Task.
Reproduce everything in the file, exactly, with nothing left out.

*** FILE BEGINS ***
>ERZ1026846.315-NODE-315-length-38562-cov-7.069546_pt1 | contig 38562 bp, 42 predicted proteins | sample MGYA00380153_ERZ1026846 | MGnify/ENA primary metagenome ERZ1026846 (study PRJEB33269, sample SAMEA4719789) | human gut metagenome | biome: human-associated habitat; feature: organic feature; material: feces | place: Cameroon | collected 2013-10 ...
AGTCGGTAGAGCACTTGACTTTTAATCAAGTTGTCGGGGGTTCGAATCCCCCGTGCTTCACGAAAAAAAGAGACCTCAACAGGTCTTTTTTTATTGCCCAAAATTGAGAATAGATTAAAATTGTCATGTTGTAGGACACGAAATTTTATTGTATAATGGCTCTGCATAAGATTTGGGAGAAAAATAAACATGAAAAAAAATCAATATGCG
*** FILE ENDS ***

>ERZ1026846.315-NODE-315-length-38562-cov-7.069546_pt1 | contig 38562 bp, 42 predicted proteins | sample MGYA00380153_ERZ1026846 | MGnify/ENA primary metagenome ERZ1026846 (study PRJEB33269, sample SAMEA4719789) | human gut metagenome | biome: human-associated habitat; feature: organic feature; material: feces | place: Cameroon | collected 2013-10 ...
AGTCGGTAGAGCACTTGACTTTTAATCAAGTTGTCGGGGGTTCGAATCCCCCGTGCTTCACGAAAAAAAGAGACCTCAACAGGTCTTTTTTTATTGCCCAAAATTGAGAATAGATTAAAATTGTCATGTTGTAGGACACGAAATTTTATTGTATAATGGCTCTGCATAAGATTTGGGAGAAAAATAAACATGAAAAAAAATCAATATGCG